For some reason, Lent has seemed to me for many years to be more of a "making resolutions" time than January 1st. It's probably because the church calendar just seems far more significant than the secular one that can be changed at whim - leap days, leap years, leap seconds, whatever. The church calendar doesn't change. Ever. "How many Orthodox does it take to change a light bulb?" the answer is either, "Change???" or "None. We use candles."
I'm not totally up on word origins, but I think it's significant that the word "resolution" is mostly "solution". We resolve - to solve. At New Year's, we seek to "solve" our weight, our level of fitness, our grades in school, our study habits, our BAD habits. And whether it's eating less, exercising more, or putting an end to nail-biting, to solve a personal problem takes discipline.
Lent is about many things, but the first one that comes to my mind is DISCIPLINE. That's because after remembering all the extra church services I love, the very next thing I think of is fasting.
The Lenten fast, for Orthodox Christians, is no meat, dairy or alcohol - for the duration of Lent. This is Monday of Meatfare Week, the last week we eat meat until Pascha (Easter). Next week is Cheesefare - "farewell" to dairy (eggs fall under dairy, as an animal product). And from then on... well, I fix a lot of bean soups and salads.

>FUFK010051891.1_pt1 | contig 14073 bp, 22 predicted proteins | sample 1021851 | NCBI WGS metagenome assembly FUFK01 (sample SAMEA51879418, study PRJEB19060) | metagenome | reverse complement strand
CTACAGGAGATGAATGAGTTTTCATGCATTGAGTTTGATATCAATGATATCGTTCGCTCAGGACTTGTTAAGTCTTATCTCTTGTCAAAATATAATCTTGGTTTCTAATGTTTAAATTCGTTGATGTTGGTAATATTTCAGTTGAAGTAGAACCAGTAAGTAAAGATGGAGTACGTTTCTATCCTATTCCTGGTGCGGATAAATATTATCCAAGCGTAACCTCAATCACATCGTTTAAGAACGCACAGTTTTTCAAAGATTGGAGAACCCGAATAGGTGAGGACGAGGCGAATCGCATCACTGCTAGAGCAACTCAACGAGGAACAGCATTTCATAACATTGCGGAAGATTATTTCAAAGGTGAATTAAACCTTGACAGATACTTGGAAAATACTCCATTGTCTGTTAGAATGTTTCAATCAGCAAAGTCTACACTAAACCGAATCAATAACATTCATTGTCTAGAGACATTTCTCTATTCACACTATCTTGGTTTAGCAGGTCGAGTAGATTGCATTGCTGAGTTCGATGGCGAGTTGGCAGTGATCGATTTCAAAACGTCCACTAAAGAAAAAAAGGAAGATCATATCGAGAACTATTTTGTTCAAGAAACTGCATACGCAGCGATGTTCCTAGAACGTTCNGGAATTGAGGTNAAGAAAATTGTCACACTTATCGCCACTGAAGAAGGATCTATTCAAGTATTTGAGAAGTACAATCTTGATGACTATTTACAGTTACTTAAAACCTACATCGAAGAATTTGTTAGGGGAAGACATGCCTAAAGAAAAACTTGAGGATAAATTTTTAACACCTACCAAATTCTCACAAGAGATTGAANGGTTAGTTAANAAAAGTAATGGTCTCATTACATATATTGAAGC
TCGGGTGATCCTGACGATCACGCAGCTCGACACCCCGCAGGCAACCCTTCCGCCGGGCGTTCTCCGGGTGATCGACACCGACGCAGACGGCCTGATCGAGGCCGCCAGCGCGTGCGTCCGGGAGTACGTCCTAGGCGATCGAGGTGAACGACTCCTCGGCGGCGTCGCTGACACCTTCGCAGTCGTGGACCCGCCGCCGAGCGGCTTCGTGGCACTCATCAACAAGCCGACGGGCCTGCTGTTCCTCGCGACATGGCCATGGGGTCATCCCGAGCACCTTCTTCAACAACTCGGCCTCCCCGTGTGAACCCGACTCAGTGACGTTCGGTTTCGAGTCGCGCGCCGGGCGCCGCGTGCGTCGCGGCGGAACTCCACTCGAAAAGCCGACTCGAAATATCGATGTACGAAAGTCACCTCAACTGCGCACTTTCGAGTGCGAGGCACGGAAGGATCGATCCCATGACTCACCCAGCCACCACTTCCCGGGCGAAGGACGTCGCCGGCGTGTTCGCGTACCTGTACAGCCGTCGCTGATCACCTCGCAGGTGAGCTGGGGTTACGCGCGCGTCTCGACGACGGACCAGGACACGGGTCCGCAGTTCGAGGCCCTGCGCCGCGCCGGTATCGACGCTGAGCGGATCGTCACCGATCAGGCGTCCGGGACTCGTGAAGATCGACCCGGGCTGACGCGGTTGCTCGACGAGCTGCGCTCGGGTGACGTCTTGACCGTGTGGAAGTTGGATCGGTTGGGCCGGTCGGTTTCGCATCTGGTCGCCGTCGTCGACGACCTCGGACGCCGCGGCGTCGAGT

Why do we do this? It's not because cheeseburgers are sinful. It's not because pizza is inherently bad for you. It's not because a glass of wine is immoral (after all, Jesus did not turn water into fruit punch). If it were about "being righteous", we wouldn't gather in the church basement for a feast of meat, cheese, and wine immediately after the midnight Paschal Liturgy! Neither is it about earning salvation through self-deprivation, or being more strictly Orthodox than the next person. It's not about following rules and regulations for the sake of being "correct". If you're doing it for strict, legalistic reasons, you're doing it wrong.
This is my own understanding, and I am NOT a theologian, these are just my thoughts on the subject, BUT:
What it comes down to is discipline. We are creatures of impulse - ask anyone in the field of advertising. We are good at making rules for ourselves, but we are better at breaking them. We are pitiful at saying a simple "no" to what we want, and we excell at finding ways and reasons to say, "Oh, why not." And so, for 49 days out of 365, we say no - A LOT. I'm running errands and I'm hungry - a drive-thru burger is not an option. I'm in the checkout line and want something to munch - half of what's there is MILK chocolate. You have no idea how little willpower you have until you find yourself mesmerized by the latest Olive Garden commercial.
And why is this a problem? Think of it this way - if you can't say no to a piece of pizza, how can you say no to temptation when it counts? We all think that if an answer sheet fell out of the blue sky onto our desk during a test, we would not cheat. We would be Good. Because, you know, we're just Good People. Right? But if there were enough riding on that test - if the stakes were high enough? Suppose it's not a test in school, but a test in life. If the stakes were high enough, how would our willpower - our resolve - hold up? Would we lie? Steal? Hurt? Kill? Would we deny Christ Himself? We all swear like St. Peter, "Even if all are made to stumble, I will not be!" (Mark 14:31). St. Peter was a disciple, one of the Twelve, a great apostle who went on to do great things. But when he was scared, well... three times before the cock crowed.
If we can't turn down a stick of string cheese, we're in trouble.
Next post: My Lenten Resolutions